Pocket Guide to Wild Flowers by Bob Gibbons | Paperback | Waterproof PVC cover | Mar 2013 | 192 pages | 180 colour photos | ISBN: 9781780092614

Publisher’s View: A handy and easy-to-use field guide covering about 120 wild flower species which are common in Britain and the rest of Europe. Each is illustrated using the author’s remarkable photography, while the accompanying text covers information such as ID features, flowering time, distribution, habitat, status, confusion species and interesting facts such as plant uses.

Pocket Guide to Wild Flowers is as visually impressive as it is useful in the field with many stunning full-page and double-page images to support the authoritative text. The introduction explains the basics of flower forms and their identification.

Printed on quality paper, the paperback format with flaps adds to Pocket Guide to Wild Flowers’s durability in the field and provides built-in page-markers for quick reference.

Fatbirder View: I certainly like the portability of this handy guide, small enough to slip into any pocket and light enough to barely be noticed. I am also a fan of the permanent protective cover. The basic format and content are also fine… so far as they go. Most entries carry supplementary identification info along with the crucially important flowering time. By and large the photographs are attractive, if sometimes rather dark in this small format.

However, one must judge a guide purely from the viewpoint of the potential user. Clearly this is NOT for botanists but the general public – the sort of guide one might carry on a country walk or turn to when one of the kid’s asks what is that flower. Judged from that angle its use is very limited.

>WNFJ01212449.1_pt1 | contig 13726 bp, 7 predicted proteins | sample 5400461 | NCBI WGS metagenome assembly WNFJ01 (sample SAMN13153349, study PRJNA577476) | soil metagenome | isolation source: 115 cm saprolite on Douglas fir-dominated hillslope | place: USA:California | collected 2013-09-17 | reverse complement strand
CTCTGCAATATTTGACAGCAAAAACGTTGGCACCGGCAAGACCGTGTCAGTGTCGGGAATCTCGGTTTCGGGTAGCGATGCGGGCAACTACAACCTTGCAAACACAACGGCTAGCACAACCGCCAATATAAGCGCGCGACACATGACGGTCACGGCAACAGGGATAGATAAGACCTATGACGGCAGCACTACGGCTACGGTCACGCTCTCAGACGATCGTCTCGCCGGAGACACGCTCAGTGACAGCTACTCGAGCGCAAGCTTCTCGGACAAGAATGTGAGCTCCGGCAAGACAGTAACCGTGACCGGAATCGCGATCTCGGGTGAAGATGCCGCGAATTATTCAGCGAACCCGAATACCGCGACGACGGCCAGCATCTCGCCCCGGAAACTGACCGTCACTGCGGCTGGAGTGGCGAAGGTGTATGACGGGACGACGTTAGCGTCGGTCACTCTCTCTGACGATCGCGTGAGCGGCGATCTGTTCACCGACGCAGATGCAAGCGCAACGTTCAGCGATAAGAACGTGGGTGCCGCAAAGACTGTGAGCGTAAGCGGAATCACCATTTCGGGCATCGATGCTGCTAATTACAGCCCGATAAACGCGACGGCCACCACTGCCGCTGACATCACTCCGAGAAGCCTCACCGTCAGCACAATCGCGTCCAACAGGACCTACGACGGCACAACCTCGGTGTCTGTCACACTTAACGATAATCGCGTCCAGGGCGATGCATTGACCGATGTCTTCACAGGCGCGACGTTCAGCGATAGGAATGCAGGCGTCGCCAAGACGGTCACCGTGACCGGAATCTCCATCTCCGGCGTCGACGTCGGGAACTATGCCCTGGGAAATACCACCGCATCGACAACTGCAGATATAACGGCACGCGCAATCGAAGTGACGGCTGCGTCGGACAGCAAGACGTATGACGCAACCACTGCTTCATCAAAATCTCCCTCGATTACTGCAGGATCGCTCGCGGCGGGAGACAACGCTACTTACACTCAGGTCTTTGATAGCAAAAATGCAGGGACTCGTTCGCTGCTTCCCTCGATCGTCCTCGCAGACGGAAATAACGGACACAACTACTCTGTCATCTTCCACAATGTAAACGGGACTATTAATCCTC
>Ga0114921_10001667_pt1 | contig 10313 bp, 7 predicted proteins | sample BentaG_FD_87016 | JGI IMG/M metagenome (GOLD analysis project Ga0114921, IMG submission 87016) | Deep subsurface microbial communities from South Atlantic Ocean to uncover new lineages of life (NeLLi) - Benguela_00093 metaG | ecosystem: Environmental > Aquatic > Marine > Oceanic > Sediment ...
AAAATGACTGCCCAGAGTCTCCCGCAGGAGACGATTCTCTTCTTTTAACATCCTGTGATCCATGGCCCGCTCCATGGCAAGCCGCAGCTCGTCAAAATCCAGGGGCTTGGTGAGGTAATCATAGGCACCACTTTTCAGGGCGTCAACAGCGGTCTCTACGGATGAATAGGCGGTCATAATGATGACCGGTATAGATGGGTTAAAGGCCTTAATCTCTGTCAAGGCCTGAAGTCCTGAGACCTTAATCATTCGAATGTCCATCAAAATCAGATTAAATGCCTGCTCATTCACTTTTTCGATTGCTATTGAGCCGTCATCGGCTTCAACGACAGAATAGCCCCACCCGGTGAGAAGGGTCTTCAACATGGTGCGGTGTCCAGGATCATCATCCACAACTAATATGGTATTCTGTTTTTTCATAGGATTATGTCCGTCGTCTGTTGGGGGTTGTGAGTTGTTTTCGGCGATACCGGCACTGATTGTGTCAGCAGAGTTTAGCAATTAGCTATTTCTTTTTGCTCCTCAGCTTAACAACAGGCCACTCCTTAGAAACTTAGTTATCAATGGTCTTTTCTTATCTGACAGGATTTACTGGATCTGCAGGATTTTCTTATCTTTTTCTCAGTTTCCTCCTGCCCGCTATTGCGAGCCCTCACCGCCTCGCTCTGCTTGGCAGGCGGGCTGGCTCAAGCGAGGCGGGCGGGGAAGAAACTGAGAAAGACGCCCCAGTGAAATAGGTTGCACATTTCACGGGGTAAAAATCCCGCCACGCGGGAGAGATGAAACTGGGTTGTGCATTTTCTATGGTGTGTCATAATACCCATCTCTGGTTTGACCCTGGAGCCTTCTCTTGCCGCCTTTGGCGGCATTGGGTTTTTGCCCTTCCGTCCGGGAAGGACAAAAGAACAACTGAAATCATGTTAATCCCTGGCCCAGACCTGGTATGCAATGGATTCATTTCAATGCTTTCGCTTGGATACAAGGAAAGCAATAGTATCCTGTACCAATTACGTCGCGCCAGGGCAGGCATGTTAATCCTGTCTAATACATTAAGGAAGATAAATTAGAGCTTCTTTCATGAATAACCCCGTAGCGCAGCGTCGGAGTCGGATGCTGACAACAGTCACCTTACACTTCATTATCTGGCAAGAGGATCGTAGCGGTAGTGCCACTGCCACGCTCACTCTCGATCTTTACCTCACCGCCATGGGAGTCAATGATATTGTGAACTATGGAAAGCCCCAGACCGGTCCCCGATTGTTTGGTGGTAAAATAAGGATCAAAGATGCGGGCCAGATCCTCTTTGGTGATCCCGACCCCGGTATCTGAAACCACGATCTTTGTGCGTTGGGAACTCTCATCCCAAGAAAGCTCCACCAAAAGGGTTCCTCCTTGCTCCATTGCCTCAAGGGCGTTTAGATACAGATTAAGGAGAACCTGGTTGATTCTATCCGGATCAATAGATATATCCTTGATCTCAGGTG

Almost any photographic guide suffers from a central problem… camera’s don’t work like brains. If you take a plant photo in situ the camera doesn’t filter out everything else, nor does it pick out the most salient feature – the thing that makes a plantain a plantain or a rose a rose… the brain does. This is why I favour guides with drawn illustrations, they can cover different phases and plant parts as well as point out the crucial ID features.

Furthermore, this guide is more suited to an outing looking for target species than it is for identifying what you see. If you want to achieve the latter then there needs to be a way for the user to quickly get to a candidate species. The obvious way would be to use colour as the primary filter, with height or flower shape as a second or tertiary filter. The book is not a botanical guide or it would have to cover hundreds of plants rather than the far fewer common ones covered. However, it is set out in taxonomic order. This makes sense where you cover all species of an order, such as all the reptiles or birds found in an area, but not when you are covering the most common, for the common (wo)man. Even names are important. A botanist is likely to know Clematis vitalba as Traveller’s Joy, but I’d lay odds the majority would know it as ‘Old man’s beard’. I would also prefer less description (that’s what pictures are for) and more formulaic guiding such as the distribution etc. set out as well as is the flowering time.

In short this guide is helpful but limited and not as ‘easy to use’ as the target customers might wish.

Fatbirder Buy this book from www.nhbs.com